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    #1

    who

    Which are correct:

    1-They had hired a man they did not know he had a criminal record.
    2-They had hired a man about whom they did not know he had a criminal record.

    3-They had hired a man they did not know whether he had a criminal record or not.
    4-They had hired a man about whom they did not know whether he had a criminal record or not.

  1. Barb_D's Avatar
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    #2

    Re: who

    None of those.

    They hired a man who had a criminal record that they did not know about.
    They did not know the man they hired had a criminal record.
    The man they hired had a criminal record [that] they did not know about.
    I'm not a teacher, but I write for a living. Please don't ask me about 2nd conditionals, but I'm a safe bet for what reads well in (American) English.

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    #3

    Re: who

    I agree with Barb.

    Also 'They hired a man they did not know had a criminal record'.

    Rover

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    #4

    Re: who

    Quote Originally Posted by navi tasan View Post
    Which are correct:

    1-They had hired a man they did not know he had a criminal record.
    2-They had hired a man about whom they did not know he had a criminal record.

    3-They had hired a man they did not know whether he had a criminal record or not.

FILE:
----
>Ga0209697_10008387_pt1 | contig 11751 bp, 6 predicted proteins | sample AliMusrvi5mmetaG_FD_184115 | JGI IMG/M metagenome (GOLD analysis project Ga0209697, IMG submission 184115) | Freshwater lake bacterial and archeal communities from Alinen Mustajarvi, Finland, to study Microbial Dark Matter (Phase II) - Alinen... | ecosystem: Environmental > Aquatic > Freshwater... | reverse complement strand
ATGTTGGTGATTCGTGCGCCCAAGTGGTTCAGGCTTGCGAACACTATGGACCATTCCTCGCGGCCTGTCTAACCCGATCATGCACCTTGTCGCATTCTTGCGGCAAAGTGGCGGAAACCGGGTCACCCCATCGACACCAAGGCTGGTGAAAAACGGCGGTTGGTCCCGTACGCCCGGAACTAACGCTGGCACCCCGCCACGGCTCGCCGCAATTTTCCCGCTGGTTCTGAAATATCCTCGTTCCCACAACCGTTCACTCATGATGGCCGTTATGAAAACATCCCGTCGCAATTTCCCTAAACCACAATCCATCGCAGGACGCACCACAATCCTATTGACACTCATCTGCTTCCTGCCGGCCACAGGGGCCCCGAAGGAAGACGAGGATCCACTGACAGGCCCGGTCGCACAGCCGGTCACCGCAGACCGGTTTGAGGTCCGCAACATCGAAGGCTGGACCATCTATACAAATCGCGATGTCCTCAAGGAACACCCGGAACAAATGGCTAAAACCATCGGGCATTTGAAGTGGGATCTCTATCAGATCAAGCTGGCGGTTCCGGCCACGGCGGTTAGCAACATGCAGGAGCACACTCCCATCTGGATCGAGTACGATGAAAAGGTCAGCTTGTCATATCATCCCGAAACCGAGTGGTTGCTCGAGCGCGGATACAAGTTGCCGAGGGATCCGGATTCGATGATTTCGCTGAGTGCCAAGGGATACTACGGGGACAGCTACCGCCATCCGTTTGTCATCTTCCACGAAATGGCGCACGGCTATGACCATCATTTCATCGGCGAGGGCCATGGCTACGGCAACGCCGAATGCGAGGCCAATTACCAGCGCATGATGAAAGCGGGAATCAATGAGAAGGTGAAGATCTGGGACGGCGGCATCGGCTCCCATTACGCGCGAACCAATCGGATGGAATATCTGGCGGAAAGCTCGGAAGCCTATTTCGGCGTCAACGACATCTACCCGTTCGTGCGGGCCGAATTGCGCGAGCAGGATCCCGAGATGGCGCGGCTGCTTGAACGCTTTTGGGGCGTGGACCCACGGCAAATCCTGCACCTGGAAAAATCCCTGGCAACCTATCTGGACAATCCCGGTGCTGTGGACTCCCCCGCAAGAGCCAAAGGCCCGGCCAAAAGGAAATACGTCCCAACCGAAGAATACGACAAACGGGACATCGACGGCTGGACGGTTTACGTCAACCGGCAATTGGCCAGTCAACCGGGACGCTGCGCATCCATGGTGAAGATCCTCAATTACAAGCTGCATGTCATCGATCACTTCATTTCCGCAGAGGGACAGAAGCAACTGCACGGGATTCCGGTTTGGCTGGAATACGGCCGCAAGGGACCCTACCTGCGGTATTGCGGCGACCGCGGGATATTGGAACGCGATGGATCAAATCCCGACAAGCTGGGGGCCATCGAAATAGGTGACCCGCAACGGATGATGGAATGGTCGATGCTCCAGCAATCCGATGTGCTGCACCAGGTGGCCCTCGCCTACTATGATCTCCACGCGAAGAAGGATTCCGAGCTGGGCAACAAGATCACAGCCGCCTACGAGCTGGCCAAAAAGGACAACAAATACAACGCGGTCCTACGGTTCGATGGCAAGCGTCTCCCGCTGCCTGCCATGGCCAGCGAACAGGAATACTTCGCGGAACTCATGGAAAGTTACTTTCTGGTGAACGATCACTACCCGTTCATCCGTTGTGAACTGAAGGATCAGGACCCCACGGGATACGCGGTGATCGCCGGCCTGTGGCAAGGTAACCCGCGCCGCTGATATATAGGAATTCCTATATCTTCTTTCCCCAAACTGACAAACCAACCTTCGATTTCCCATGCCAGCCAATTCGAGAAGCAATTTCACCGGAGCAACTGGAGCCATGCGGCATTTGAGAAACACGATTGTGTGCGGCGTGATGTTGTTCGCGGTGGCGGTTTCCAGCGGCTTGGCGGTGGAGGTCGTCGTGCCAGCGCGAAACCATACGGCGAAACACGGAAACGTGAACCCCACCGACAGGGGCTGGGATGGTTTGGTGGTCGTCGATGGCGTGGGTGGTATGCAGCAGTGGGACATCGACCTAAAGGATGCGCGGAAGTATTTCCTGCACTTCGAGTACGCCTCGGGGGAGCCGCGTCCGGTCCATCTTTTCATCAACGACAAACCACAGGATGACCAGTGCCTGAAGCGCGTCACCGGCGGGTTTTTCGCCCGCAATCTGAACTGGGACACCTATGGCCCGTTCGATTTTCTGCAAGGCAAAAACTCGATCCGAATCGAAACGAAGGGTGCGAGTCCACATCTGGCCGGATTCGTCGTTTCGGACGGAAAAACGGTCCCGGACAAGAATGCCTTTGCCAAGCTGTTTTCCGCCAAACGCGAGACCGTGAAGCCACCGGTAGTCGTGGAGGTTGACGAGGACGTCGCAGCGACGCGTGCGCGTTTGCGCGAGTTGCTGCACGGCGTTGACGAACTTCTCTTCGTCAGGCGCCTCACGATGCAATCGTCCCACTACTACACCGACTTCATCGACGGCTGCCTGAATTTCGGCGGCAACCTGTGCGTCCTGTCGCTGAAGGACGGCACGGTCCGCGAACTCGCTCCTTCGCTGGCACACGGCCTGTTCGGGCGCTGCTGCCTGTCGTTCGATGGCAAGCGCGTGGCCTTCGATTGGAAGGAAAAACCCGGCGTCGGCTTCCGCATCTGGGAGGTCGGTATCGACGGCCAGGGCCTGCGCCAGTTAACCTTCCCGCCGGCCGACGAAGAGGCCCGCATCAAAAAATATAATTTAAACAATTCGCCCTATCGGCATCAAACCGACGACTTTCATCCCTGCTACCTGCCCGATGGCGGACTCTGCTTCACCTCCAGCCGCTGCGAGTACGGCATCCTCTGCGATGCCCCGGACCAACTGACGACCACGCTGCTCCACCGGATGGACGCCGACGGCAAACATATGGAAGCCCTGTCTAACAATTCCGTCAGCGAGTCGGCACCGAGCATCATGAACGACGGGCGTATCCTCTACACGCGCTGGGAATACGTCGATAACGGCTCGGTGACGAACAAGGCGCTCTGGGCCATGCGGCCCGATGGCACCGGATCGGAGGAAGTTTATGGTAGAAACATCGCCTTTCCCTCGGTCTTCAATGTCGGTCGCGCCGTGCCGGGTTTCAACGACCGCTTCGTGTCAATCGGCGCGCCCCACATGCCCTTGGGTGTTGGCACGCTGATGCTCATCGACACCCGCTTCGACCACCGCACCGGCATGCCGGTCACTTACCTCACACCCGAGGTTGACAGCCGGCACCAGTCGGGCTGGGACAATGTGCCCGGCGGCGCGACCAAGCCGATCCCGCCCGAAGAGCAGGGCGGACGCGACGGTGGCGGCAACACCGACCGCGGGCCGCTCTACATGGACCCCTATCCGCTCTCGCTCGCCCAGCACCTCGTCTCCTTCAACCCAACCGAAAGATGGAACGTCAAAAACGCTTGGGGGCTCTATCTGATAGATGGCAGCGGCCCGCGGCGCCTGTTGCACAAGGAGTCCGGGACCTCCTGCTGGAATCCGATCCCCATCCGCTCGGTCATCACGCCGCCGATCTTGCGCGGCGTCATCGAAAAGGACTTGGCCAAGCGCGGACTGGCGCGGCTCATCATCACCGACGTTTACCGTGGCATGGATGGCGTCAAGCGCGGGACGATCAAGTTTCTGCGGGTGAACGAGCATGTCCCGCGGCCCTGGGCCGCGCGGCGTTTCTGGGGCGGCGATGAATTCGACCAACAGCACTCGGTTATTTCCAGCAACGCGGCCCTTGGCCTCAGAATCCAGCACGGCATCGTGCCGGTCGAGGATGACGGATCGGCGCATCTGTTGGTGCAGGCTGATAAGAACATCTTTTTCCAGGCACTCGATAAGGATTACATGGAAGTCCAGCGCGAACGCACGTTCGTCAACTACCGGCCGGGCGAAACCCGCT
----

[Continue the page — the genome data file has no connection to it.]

4-They had hired a man about whom they did not know whether he had a criminal record or not.
    ********** NOT A TEACHER **********

    Hello.

    (1) I think that the following is also "good" English:

    They had hired a man who they did not know had a criminal record.

    (a) The sentence is:

    They had hired a man who had a criminal record.

    The words they did not know is just a comment that is "shoved" into the

    sentence.

    (2) Here is a similar sentence from one of my grammar books:

    Nathan invited only guys who he thought played for high stakes.

    If you delete he thought, you get:

    Nathan invited only guys who played for high stakes.

    THANK YOU

  2. Newbie
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    #5

    Red face Re: who

    [QUOTE=navi tasan;633340]Which are correct:

    1-They had hired a man they did not know he had a criminal record.
    2-They had hired a man about whom they did not know he had a criminal record.

    3-They had hired a man they did not know whether he had a criminal record or not.
    4-They had hired a man about whom they did not know whether he had a criminal record or not.

    hi this is shabnam and the fourth one is right

  3. emsr2d2's Avatar
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    #6

    Re: who

    I don't think any of them sound very natural. I would say:

    They hired a man whose criminal history was unknown to them.

  4. Barb_D's Avatar
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    #7

    Re: who

    I see an important difference in ems's statement and the ones I suggested. Hers is much closer to your #4.

    If the did have a record, but they were unaware of it, then mine do say that. Mine all make it clear that there was a criminal record -- and that may not have been what you mean.

    If they simply don't know whether or not he had a record, then hers is the way to go.
    I'm not a teacher, but I write for a living. Please don't ask me about 2nd conditionals, but I'm a safe bet for what reads well in (American) English.

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